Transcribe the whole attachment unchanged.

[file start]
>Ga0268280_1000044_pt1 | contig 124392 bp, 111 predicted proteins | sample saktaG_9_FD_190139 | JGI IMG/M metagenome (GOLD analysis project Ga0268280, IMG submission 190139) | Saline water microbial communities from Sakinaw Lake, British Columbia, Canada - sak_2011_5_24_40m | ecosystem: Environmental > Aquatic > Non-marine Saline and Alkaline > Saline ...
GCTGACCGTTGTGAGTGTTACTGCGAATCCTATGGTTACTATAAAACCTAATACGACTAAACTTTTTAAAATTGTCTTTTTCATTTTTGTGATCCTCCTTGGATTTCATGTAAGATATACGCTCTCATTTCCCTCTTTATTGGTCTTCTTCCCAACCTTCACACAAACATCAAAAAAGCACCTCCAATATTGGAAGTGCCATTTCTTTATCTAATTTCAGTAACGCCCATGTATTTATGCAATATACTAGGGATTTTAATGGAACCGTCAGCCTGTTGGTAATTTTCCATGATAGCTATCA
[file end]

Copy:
>Ga0268280_1000044_pt1 | contig 124392 bp, 111 predicted proteins | sample saktaG_9_FD_190139 | JGI IMG/M metagenome (GOLD analysis project Ga0268280, IMG submission 190139) | Saline water microbial communities from Sakinaw Lake, British Columbia, Canada - sak_2011_5_24_40m | ecosystem: Environmental > Aquatic > Non-marine Saline and Alkaline > Saline ...
GCTGACCGTTGTGAGTGTTACTGCGAATCCTATGGTTACTATAAAACCTAATACGACTAAACTTTTTAAAATTGTCTTTTTCATTTTTGTGATCCTCCTTGGATTTCATGTAAGATATACGCTCTCATTTCCCTCTTTATTGGTCTTCTTCCCAACCTTCACACAAACATCAAAAAAGCACCTCCAATATTGGAAGTGCCATTTCTTTATCTAATTTCAGTAACGCCCATGTATTTATGCAATATACTAGGGATTTTAATGGAACCGTCAGCCTGTTGGTAATTTTCCATGATAGCTATCA